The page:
Reflecting on his career as a director, Gowariker concedes that he's fairly satisfied as a filmmaker and feels fortunate to get the financial, technical, and creative support to back his vision, even though at times his films have failed.

His last directorial, the Hrithik Roshan-Pooja Hegde-starrer Mohenjo Darodrew intense criticism and online mockery for its many anachronisms.

Upon release, the mega-budget historical epic tanked at the box-office and was dismissed by critics too. However, he has a theory as to why the film was rejected.

"A section of the audience that saw the film in theatres like it. Those who saw it on television, they appreciated it too. And then there was a section of the audience who panned the film. It was because they had a certain imagination of MohenjoDaro, which the film didn't align with. Now why did that happen? Did you know what Mohenjo Daro looked like, before the movie? No. You sat up on it after we made the film. It's about a perception and that in itself is very hard to change," he says.

The director also says that our audience may not know what is right but they think they know what is wrong.

"The trailer was rejected by the audience instantly. It is your first communication with the audience and I had lost the game there itself. People didn't connect with it and that caused a lot of disinterest in the film. And this I became aware of the very day the trailer was released," the director says.

Gowariker revealed that he tried making some last-minute changes to salvage the project but there wasn't enough time to do anything dramatically different.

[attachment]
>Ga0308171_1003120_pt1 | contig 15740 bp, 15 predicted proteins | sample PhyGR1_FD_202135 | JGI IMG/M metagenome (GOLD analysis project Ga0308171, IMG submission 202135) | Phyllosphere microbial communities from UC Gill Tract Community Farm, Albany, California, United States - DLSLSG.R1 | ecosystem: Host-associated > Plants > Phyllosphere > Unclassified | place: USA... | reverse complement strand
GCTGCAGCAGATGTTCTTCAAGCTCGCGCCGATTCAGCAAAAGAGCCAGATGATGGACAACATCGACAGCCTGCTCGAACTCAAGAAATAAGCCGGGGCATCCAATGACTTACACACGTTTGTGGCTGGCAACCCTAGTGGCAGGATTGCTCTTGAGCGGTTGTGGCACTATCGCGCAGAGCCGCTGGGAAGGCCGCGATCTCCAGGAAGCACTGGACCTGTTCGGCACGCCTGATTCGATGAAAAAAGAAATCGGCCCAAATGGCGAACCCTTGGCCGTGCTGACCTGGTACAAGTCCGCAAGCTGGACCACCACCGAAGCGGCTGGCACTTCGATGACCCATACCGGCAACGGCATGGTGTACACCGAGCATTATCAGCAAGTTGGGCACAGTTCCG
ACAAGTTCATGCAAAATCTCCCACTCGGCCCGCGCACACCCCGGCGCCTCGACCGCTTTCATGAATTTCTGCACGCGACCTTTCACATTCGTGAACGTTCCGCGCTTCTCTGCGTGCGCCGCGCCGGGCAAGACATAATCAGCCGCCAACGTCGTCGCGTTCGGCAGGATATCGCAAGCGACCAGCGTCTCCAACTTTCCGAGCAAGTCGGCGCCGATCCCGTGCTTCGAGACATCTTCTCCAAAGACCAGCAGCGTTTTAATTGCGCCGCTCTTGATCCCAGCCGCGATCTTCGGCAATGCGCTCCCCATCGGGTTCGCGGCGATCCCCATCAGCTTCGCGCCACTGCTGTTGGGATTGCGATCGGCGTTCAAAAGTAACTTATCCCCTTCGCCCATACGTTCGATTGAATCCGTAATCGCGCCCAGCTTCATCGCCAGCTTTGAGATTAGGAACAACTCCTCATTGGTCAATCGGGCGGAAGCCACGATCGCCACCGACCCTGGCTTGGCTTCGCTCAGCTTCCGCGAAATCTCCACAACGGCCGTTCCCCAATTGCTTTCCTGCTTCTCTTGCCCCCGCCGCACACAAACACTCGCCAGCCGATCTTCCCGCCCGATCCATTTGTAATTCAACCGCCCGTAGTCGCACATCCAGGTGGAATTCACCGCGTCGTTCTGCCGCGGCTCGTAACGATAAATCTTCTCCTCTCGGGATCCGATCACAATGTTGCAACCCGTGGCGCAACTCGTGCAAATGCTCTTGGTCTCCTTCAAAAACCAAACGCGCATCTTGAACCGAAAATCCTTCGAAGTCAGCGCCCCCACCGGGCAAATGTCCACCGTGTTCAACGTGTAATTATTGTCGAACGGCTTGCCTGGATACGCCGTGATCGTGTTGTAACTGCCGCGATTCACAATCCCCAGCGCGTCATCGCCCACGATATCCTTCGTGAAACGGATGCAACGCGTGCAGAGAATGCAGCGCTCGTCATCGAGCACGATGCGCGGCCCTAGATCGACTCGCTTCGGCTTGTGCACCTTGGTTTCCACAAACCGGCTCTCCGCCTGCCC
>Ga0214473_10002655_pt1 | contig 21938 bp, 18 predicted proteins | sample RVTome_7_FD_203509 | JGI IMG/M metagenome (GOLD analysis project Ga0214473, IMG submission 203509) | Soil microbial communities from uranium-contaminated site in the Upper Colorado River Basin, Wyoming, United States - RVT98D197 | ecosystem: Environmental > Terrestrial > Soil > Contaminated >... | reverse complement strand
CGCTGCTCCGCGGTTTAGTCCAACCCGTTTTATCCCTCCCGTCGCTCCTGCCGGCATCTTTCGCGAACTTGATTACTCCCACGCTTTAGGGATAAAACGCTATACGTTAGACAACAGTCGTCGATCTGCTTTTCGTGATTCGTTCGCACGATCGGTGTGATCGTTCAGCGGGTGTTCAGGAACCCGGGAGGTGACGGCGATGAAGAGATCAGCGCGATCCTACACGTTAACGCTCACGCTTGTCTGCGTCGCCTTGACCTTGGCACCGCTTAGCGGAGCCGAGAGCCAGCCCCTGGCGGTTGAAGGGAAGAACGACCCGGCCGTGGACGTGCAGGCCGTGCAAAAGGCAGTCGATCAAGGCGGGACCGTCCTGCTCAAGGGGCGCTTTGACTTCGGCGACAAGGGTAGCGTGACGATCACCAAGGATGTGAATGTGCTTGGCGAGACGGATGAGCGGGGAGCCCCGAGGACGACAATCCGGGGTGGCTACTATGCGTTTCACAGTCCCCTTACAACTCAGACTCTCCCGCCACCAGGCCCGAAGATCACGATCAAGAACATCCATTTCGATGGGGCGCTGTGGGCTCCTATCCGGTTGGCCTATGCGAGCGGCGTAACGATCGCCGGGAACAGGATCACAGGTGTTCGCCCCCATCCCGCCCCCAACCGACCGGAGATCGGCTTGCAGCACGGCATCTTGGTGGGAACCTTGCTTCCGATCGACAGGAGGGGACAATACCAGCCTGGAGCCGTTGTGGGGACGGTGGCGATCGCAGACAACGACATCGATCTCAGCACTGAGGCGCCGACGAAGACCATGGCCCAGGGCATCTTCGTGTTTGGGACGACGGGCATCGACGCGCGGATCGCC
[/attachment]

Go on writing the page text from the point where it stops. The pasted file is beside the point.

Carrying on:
About the film's historical inaccuracies, Gowariker says he's familiar with the debate, having faced it during Lagaan and Jodhaa Akbar. He still stands by what was showcased in the film, including Kabir Bedi's headgear (the butt of many jokes).

He says, "Historians and archaeologists have a lot of heated debate among themselves. They don't agree on many things. But I had to follow some and take a stance which I did. Everything that was shown in the film, including Kabir Bedi's headgear is absolutely accurate and is rooted in history. I stand by it. In fact, the film will be screened next week at an annual archaeological convention where some noted archaeologists are going to be present at the University of Wisconsin. They want to watch it because of the film's historical accuracies."

Gowariker doesn't think that it was the clash with the Akshay Kumar-starrer Rustom, a box-office hit, that led to Mohenjo Daro's failure.

"A film works or fails on its own merit. You can never blame an outside force for it. If someone comes to watch your film and doesn't like it, you cannot do anything about it. They are very well within their right to reject a film. In this case, perhaps people didn't align with my vision and so the film failed. Those who did find it interesting came and watched."

If given a chance, Gowariker says he would go back and cut a fresh trailer for Mohenjo Daro, one that he thinks would appeal to people in a more effective way.

What does he have to say about Hrithik's father, Rakesh Roshan's criticism of the tacky VFX of the film?

"Yes, certain shots could have been handled in a better way. I admit that there were certain discrepancies here and there. But otherwise, I don't think so it was bad. We had a set budget which we couldn't go beyond — those were our limitations. We also didn't have enough time. A fancier VFX job would require an additional six months and more money, none of which we could afford. So we did our best in what we could," he concludes.

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This article exists as part of the online archive for HuffPost India, which closed in 2020. Some features are no longer enabled. If you have questions or concerns about this article, please contact